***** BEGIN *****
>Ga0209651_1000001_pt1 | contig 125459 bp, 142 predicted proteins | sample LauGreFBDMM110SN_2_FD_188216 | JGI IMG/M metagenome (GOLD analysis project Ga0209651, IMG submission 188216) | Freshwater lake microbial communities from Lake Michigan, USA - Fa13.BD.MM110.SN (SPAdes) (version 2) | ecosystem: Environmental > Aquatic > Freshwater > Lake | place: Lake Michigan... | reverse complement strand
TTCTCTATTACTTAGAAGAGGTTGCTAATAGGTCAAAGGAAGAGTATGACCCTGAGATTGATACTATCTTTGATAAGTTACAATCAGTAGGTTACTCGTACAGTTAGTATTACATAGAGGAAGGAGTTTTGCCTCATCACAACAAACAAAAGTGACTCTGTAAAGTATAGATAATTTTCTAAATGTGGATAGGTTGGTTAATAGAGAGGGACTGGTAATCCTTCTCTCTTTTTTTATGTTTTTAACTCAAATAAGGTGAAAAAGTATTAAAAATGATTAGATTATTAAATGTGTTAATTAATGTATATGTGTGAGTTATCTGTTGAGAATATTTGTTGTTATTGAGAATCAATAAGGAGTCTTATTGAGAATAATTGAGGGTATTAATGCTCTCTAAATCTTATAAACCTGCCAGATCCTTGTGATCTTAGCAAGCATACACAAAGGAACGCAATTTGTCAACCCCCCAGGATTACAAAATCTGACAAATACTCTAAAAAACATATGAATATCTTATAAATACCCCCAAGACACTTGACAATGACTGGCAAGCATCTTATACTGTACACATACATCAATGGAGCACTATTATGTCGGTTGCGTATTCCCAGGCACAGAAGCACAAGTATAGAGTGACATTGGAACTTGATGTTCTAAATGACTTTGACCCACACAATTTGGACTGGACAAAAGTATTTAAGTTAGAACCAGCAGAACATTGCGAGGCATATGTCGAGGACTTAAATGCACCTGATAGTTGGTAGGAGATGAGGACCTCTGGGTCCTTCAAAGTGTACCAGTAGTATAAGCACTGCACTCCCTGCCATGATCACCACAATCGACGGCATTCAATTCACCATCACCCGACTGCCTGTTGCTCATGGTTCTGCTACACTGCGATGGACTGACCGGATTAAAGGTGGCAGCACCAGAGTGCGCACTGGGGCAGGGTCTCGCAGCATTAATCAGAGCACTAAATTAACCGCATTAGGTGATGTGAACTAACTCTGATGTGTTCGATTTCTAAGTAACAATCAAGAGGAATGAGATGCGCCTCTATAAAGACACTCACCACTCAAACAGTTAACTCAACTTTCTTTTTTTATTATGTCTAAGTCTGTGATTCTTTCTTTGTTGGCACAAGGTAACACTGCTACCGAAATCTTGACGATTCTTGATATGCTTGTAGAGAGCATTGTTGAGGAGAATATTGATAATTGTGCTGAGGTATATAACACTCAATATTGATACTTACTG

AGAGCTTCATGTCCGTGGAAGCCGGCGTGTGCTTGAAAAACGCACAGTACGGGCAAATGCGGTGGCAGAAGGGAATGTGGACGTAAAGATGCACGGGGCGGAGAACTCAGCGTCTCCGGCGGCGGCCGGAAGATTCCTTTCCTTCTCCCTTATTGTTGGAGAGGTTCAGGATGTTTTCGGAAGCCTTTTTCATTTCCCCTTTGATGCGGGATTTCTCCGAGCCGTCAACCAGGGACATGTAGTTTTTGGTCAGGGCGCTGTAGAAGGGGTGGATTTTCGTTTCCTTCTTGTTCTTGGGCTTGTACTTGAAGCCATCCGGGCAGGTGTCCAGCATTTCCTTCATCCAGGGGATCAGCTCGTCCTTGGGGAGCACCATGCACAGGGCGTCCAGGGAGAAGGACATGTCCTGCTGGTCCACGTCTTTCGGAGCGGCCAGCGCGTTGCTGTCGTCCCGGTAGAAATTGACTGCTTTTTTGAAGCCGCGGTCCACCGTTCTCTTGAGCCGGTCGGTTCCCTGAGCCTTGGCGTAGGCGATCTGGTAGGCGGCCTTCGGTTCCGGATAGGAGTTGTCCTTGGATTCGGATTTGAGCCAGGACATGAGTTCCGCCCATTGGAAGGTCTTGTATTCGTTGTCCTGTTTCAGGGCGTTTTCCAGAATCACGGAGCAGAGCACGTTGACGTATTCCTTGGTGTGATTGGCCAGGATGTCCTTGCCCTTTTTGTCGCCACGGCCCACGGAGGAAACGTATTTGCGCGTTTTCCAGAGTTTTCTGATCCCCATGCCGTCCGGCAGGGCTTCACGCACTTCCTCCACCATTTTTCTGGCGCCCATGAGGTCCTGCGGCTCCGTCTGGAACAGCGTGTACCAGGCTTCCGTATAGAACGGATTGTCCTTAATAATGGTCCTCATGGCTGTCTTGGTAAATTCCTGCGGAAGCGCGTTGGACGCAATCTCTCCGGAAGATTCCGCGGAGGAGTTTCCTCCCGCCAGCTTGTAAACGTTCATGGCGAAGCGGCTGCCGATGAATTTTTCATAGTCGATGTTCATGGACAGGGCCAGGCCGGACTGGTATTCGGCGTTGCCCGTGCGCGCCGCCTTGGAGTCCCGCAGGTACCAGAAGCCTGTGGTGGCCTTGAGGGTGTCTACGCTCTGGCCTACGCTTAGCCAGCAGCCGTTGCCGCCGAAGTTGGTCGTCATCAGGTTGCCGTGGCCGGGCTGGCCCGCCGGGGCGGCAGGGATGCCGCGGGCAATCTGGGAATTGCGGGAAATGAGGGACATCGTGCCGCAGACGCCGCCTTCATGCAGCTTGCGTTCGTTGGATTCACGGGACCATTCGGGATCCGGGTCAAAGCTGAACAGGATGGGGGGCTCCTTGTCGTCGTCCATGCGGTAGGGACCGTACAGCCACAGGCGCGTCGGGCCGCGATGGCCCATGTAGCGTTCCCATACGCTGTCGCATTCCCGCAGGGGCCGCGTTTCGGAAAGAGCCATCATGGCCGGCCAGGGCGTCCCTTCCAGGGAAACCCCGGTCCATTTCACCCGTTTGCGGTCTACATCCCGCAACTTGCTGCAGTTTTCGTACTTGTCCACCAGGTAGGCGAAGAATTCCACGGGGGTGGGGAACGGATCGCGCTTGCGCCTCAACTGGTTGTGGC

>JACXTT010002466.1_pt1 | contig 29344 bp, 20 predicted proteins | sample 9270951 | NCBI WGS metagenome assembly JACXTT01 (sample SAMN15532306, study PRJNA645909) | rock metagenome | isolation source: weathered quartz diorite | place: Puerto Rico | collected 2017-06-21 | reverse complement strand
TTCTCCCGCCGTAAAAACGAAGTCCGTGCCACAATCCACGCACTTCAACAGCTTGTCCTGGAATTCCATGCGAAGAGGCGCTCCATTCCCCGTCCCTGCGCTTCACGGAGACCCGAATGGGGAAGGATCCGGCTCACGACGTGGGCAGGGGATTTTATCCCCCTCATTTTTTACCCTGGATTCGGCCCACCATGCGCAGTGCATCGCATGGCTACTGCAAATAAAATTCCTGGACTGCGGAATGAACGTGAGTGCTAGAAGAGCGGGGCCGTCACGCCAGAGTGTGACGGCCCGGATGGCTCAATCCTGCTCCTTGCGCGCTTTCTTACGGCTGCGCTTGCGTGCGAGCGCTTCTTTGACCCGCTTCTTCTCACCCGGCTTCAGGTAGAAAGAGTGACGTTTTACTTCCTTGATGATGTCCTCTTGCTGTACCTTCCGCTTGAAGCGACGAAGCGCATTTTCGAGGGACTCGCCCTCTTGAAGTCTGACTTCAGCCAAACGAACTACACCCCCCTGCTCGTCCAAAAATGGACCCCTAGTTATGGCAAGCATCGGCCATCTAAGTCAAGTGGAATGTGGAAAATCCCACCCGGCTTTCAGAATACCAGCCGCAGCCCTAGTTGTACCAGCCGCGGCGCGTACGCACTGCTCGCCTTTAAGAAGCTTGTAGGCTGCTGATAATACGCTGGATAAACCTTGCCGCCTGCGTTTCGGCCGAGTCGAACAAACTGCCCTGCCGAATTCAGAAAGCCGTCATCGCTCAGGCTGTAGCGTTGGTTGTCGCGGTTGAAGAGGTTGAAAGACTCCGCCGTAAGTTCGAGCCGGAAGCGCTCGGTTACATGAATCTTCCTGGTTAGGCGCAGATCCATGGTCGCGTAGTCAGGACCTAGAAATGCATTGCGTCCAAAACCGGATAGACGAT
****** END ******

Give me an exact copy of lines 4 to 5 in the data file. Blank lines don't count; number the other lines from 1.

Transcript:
>JACXTT010002466.1_pt1 | contig 29344 bp, 20 predicted proteins | sample 9270951 | NCBI WGS metagenome assembly JACXTT01 (sample SAMN15532306, study PRJNA645909) | rock metagenome | isolation source: weathered quartz diorite | place: Puerto Rico | collected 2017-06-21 | reverse complement strand
TTCTCCCGCCGTAAAAACGAAGTCCGTGCCACAATCCACGCACTTCAACAGCTTGTCCTGGAATTCCATGCGAAGAGGCGCTCCATTCCCCGTCCCTGCGCTTCACGGAGACCCGAATGGGGAAGGATCCGGCTCACGACGTGGGCAGGGGATTTTATCCCCCTCATTTTTTACCCTGGATTCGGCCCACCATGCGCAGTGCATCGCATGGCTACTGCAAATAAAATTCCTGGACTGCGGAATGAACGTGAGTGCTAGAAGAGCGGGGCCGTCACGCCAGAGTGTGACGGCCCGGATGGCTCAATCCTGCTCCTTGCGCGCTTTCTTACGGCTGCGCTTGCGTGCGAGCGCTTCTTTGACCCGCTTCTTCTCACCCGGCTTCAGGTAGAAAGAGTGACGTTTTACTTCCTTGATGATGTCCTCTTGCTGTACCTTCCGCTTGAAGCGACGAAGCGCATTTTCGAGGGACTCGCCCTCTTGAAGTCTGACTTCAGCCAAACGAACTACACCCCCCTGCTCGTCCAAAAATGGACCCCTAGTTATGGCAAGCATCGGCCATCTAAGTCAAGTGGAATGTGGAAAATCCCACCCGGCTTTCAGAATACCAGCCGCAGCCCTAGTTGTACCAGCCGCGGCGCGTACGCACTGCTCGCCTTTAAGAAGCTTGTAGGCTGCTGATAATACGCTGGATAAACCTTGCCGCCTGCGTTTCGGCCGAGTCGAACAAACTGCCCTGCCGAATTCAGAAAGCCGTCATCGCTCAGGCTGTAGCGTTGGTTGTCGCGGTTGAAGAGGTTGAAAGACTCCGCCGTAAGTTCGAGCCGGAAGCGCTCGGTTACATGAATCTTCCTGGTTAGGCGCAGATCCATGGTCGCGTAGTCAGGACCTAGAAATGCATTGCGTCCAAAACCGGATAGACGAT